Nitrogenous compounds of soil organic matter constitute a major N reservoir on Earth. Both the world food protein supply produced by agriculture and the global contamination by reactive nitrogen species rely on the dynamics of these compounds. To investigate their dynamics, we used both natural 13C labeling and accelerator mass spectrometry (AMS) 14C dating of the α-carboxyl amino carbon, which is specific of the amino acid fraction that was extracted from bulk soil organic matter by ninhydrin hydrolysis. We applied this isotopic approach to investigate the age of carboxyl carbon in a maize-cultivated Cambisol chronosequence. Based on a few measurements, we demonstrate the feasibility of this new compound-specific method of investigation of soil carbon dynamics. We show that soil organic matter amino acids can be split into two very distinct dynamic compartments: the majority having a mean age of a few years and a minority having a mean carbon age of several millennia. The latter fraction can be either strongly stabilized in soils, or can arise from microbial utilization of old carbon resources, as predicted by the priming effect theory.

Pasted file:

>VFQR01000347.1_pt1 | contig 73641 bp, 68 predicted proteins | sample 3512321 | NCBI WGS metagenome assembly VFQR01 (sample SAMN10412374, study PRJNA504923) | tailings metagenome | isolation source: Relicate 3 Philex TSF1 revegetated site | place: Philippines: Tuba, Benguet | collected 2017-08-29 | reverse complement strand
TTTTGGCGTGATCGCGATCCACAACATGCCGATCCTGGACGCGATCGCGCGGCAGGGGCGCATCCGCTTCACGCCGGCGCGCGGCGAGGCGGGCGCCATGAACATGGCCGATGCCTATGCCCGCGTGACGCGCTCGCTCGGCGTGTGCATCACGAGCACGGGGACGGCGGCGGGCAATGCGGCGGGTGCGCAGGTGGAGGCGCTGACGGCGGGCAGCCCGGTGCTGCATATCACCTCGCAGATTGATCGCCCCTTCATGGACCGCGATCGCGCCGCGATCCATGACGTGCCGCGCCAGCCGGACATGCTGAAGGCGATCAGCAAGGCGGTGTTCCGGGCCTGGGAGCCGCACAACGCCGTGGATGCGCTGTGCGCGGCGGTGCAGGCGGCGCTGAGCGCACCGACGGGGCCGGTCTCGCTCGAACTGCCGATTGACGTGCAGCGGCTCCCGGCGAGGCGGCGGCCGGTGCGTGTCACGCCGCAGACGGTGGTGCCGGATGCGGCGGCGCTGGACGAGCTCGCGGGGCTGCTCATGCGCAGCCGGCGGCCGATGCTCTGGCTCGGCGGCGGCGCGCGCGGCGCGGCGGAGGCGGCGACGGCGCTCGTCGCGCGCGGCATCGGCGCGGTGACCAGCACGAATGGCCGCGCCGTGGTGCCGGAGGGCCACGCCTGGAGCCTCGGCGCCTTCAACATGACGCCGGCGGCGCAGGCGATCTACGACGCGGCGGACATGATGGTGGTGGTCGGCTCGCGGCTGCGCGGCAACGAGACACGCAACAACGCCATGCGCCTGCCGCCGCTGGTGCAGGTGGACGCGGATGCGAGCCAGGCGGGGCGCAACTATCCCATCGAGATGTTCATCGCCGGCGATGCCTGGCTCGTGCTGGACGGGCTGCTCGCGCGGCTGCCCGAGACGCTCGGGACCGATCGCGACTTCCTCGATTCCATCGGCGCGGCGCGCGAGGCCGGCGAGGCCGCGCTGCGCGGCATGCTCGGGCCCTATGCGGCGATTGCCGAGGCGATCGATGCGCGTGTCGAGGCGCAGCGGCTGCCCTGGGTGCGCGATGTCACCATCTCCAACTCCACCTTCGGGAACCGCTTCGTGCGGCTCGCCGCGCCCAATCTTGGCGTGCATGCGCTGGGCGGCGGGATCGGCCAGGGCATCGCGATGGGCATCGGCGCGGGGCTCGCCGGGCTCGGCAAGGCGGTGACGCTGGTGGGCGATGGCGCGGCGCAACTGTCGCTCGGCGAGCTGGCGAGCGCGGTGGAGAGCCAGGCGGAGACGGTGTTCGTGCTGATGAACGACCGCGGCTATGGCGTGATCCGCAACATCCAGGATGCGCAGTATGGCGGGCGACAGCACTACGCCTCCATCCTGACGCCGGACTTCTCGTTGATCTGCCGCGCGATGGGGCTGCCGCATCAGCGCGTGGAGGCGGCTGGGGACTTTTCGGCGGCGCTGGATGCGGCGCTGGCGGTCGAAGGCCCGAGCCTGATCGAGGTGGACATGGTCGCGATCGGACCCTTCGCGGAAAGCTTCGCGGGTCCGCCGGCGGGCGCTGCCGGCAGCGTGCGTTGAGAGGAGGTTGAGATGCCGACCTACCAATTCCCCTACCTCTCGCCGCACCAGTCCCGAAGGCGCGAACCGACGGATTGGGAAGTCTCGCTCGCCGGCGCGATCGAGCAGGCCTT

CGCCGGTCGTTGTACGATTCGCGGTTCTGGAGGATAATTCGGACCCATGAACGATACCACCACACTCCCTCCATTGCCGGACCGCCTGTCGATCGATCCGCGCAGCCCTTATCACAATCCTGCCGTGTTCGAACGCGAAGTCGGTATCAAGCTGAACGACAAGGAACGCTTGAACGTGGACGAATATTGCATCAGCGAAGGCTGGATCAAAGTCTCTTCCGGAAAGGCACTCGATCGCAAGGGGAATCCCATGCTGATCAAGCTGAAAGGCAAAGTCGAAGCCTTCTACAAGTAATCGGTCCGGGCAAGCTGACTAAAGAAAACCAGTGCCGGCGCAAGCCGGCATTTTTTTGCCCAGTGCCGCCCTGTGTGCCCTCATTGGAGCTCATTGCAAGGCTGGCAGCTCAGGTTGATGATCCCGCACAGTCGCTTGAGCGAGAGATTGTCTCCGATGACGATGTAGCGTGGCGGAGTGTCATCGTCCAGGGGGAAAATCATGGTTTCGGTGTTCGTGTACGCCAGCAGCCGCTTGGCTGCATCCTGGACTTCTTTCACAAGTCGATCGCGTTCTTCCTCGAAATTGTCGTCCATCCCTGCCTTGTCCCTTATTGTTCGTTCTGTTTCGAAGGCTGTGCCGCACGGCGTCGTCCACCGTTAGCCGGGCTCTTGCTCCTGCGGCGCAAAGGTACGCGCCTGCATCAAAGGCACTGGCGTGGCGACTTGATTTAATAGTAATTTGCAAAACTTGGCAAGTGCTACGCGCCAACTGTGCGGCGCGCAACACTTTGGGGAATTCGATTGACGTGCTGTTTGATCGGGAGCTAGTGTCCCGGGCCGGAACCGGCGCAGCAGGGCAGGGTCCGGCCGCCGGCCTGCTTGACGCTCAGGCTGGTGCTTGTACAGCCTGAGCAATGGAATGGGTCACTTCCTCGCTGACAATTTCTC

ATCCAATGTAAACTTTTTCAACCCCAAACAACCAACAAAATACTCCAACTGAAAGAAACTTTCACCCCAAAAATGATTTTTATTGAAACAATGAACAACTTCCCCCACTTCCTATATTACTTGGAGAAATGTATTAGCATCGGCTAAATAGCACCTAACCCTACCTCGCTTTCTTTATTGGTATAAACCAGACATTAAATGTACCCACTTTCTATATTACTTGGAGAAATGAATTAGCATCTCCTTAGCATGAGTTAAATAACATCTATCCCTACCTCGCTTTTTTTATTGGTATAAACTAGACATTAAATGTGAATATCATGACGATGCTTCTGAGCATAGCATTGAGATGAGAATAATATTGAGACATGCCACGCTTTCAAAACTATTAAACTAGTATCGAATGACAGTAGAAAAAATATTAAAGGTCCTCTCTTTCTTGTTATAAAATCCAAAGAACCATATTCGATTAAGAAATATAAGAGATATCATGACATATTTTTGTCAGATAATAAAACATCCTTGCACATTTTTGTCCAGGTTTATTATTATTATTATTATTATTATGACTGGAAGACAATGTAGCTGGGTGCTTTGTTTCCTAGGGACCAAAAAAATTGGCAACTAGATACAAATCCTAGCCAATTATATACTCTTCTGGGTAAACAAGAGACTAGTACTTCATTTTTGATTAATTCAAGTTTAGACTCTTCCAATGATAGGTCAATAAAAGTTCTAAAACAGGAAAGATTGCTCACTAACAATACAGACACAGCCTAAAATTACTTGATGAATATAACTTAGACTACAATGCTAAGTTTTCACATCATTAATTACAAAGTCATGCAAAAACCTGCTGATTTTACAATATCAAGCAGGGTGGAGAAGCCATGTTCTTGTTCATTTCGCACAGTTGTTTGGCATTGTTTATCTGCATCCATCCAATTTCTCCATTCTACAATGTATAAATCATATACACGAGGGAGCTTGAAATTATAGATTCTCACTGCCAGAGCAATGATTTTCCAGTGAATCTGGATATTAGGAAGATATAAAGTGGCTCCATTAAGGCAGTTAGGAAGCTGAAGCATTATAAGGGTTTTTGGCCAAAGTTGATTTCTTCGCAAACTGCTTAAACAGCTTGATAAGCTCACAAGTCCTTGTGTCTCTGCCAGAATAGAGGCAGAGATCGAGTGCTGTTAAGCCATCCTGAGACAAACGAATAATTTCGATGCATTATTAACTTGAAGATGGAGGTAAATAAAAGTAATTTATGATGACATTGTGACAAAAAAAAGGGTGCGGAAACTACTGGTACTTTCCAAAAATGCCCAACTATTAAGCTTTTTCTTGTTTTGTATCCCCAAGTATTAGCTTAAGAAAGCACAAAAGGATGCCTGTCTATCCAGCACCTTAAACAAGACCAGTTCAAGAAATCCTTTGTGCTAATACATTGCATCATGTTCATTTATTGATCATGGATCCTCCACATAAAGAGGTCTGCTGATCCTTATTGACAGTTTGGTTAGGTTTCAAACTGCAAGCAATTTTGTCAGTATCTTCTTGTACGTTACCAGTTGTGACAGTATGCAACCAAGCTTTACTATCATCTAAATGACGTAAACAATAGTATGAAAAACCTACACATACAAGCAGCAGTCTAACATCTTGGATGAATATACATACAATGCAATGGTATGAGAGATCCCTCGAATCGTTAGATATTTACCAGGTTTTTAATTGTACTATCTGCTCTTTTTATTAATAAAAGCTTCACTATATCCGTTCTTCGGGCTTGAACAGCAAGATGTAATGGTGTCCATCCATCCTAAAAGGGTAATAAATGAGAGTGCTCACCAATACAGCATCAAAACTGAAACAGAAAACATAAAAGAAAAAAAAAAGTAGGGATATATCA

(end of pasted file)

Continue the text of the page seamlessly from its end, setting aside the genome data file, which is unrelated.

The IntCal09 and Marine09 radiocarbon calibration curves have been revised utilizing newly available and updated data sets from 14C measurements on tree rings, plant macrofossils, speleothems, corals, and foraminifera. The calibration curves were derived from the data using the random walk model (RWM) used to generate IntCal09 and Marine09, which has been revised to account for additional uncertainties and error structures. The new curves were ratified at the 21st International Radiocarbon conference in July 2012 and are available as Supplemental Material at www.radiocarbon.org. The database can be accessed at http://intcal.qub.ac.uk/intcal13/.